Nearly 4 million workers, many in their 20s and 30s, are only saving at the minimum rates set by the government, and cannot hope to ease their way gently into retirement in later life, according to research from UK life insurer Royal London.

The report, ‘The Mirage of Flexible Retirement’, builds on previous analysis by Royal London which highlighted the way that low levels of pension saving under the ‘automatic enrolment’ programme could leave people unable to afford to retire.  

It finds that the frequently discussed idea of a ‘flexible’ or gradual retirement may be a ‘mirage’ for millions of people saving at current levels.

The new research looks at what would happen if someone who has only saved into a pension at the legal minimum level who decides to draw a state pension as soon as they can and immediately cuts down to part-time work. 

It considers those who are targeting a ‘gold standard’ retirement (where income at retirement is two-thirds of pre-retirement levels or a ‘silver standard’ retirement (where income at retirement is half of pre-retirement levels. 

For those who want a pension which simply provides a flat income with no protection against inflation and no support for a widow or widower, the research finds:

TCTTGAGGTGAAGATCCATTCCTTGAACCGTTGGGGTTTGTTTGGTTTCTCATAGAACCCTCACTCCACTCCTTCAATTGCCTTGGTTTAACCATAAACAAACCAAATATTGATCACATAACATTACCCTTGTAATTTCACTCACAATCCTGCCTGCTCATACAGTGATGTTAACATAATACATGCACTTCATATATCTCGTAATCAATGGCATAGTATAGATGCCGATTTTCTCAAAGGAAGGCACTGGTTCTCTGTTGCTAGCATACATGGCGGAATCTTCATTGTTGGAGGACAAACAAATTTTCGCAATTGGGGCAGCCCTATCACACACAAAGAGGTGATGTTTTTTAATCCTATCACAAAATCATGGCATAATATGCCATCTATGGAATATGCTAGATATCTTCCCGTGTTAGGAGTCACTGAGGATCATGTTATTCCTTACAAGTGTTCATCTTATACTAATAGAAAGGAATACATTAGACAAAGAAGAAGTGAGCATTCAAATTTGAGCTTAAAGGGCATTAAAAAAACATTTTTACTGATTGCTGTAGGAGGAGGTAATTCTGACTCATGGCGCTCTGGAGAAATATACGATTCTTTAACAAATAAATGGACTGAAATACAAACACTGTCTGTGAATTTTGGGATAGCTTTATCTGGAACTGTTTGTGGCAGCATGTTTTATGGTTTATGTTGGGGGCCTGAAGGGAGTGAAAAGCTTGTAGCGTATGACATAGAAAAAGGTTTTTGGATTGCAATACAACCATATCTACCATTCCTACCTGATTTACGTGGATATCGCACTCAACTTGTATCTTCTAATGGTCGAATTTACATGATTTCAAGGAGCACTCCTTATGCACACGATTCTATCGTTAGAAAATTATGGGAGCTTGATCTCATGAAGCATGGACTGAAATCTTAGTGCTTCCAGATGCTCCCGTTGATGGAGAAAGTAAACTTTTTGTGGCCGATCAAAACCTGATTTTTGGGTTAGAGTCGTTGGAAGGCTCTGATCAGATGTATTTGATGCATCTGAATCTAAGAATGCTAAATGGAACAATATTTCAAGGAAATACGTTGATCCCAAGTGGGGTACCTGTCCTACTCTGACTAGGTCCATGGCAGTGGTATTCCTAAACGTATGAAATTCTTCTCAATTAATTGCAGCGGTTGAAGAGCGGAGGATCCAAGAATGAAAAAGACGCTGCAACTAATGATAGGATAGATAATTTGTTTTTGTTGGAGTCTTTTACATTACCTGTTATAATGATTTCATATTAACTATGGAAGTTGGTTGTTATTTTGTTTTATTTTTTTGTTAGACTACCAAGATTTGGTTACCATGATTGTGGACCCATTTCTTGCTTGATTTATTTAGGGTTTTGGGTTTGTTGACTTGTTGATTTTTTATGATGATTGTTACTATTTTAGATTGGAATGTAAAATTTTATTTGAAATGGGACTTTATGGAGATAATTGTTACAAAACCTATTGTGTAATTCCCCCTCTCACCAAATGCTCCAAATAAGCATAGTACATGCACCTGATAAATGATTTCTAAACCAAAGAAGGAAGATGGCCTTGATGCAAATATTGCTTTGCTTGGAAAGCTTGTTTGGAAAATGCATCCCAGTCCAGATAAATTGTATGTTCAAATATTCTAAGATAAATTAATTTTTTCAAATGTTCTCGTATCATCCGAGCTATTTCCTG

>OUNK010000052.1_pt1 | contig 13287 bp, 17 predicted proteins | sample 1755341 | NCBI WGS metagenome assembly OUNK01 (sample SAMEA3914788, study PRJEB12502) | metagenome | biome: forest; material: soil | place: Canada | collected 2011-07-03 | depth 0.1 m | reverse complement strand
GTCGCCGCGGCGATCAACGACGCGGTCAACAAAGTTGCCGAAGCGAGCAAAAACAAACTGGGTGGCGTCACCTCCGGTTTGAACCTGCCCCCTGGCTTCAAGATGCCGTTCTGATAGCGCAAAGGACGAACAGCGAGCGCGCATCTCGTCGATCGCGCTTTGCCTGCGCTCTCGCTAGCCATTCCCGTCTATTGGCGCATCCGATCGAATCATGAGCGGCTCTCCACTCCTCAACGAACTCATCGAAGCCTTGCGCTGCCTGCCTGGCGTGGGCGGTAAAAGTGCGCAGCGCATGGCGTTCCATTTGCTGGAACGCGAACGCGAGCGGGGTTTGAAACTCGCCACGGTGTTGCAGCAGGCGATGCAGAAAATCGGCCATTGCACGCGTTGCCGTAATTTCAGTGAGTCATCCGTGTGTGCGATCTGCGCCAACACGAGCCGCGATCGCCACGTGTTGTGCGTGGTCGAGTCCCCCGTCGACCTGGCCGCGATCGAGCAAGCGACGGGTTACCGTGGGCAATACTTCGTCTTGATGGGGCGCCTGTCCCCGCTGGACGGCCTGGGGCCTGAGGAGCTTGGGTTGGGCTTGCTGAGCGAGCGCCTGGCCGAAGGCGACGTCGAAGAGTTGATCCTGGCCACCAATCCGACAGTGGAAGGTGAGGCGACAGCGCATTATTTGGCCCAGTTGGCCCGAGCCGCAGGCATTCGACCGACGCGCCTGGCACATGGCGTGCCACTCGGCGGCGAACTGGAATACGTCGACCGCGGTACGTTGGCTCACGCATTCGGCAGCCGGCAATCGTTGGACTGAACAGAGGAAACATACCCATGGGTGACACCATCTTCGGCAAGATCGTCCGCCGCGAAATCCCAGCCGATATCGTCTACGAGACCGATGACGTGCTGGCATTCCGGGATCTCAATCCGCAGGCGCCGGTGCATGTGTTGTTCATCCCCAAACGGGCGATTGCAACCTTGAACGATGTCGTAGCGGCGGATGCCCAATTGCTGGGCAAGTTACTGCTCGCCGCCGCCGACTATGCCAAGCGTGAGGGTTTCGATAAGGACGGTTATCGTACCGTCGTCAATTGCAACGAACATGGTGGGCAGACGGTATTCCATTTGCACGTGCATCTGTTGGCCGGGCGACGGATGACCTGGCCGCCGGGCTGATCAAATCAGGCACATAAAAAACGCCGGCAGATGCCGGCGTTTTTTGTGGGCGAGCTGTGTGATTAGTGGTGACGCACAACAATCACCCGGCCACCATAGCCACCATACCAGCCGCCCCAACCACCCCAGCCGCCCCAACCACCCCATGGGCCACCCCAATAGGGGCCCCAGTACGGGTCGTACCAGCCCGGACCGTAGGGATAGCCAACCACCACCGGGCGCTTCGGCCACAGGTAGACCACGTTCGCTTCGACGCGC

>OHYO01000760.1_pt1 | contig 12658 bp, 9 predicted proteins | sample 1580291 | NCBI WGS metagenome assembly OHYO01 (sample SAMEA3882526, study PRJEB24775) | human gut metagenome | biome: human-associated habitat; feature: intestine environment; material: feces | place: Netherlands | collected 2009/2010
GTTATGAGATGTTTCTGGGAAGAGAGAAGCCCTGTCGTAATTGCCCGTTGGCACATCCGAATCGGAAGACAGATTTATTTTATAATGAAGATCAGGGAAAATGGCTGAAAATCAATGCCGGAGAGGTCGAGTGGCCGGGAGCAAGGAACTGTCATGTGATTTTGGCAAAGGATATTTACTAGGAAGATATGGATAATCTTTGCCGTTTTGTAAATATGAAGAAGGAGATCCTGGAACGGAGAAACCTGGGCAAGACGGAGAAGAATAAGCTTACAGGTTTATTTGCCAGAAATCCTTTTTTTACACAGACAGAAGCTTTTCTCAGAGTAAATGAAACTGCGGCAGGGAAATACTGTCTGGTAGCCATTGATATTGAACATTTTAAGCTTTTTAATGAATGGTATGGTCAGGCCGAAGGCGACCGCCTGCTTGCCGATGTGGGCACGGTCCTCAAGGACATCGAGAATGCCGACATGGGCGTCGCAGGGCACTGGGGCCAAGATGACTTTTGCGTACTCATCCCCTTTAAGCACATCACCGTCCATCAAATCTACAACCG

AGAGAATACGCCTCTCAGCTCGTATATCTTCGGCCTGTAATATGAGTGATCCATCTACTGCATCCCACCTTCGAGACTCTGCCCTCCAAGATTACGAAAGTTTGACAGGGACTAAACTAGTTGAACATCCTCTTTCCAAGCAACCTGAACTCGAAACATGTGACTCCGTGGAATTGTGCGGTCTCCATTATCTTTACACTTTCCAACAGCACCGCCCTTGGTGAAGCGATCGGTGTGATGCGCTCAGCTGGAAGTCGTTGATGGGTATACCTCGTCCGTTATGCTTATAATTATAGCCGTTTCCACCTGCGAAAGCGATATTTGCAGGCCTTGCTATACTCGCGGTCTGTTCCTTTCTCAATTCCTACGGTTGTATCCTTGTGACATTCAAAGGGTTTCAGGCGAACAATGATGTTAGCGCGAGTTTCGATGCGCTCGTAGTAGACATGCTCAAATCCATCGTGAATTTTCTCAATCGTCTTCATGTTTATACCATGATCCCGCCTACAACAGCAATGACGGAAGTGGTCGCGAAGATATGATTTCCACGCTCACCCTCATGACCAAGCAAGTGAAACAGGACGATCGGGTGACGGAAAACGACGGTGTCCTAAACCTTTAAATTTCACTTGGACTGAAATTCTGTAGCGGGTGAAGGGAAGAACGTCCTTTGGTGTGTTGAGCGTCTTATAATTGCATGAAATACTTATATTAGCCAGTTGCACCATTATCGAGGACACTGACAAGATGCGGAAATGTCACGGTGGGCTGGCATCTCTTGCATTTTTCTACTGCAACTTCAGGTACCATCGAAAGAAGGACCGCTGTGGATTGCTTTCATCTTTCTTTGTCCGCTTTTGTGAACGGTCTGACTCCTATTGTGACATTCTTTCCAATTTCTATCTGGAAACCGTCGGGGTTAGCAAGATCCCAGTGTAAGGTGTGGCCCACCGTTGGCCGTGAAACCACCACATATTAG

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  • A worker targeting a ‘gold standard’ retirement who retires gradually will have to work until they are 79 before they can afford to retire; this compares with retirement at 74 for a worker who defers taking a state pension and maintains full-time hours until they stop working;


  • A worker targeting a more modest ‘silver standard’ retirement, but who retires gradually would have to work on until they were 69; this compares with retirement at 68 for a worker who defers their state pension and continues in full-time work;

The report adds that those targeting a pension which provides protection against inflation and something for a widow or widower could still be working into their 80s before they have enough money to afford to retire.

As well as offering warnings about the implications of starting the process of retirement too soon, the report said if people save more than the legal minimum of 8% into a pension:

–          A contribution rate of 10% allows an individual to retire around three years earlier, whilst a contribution rate of 12% allows an individual to retire around six years earlier;

–          As a rule of thumb, even for workers who do not start saving into a pension until they are in their thirties, each extra 1% on the pension contribution rate reduces the number of years that they have to work by at least one year

Steve Webb, director of policy at Royal London, said: “Those who opt for a gradual retirement, drawing a state pension as soon as they can and cutting their working hours could easily find themselves unable to afford to retire fully until they are in their late seventies or beyond unless they have built up a significant private pension pot”.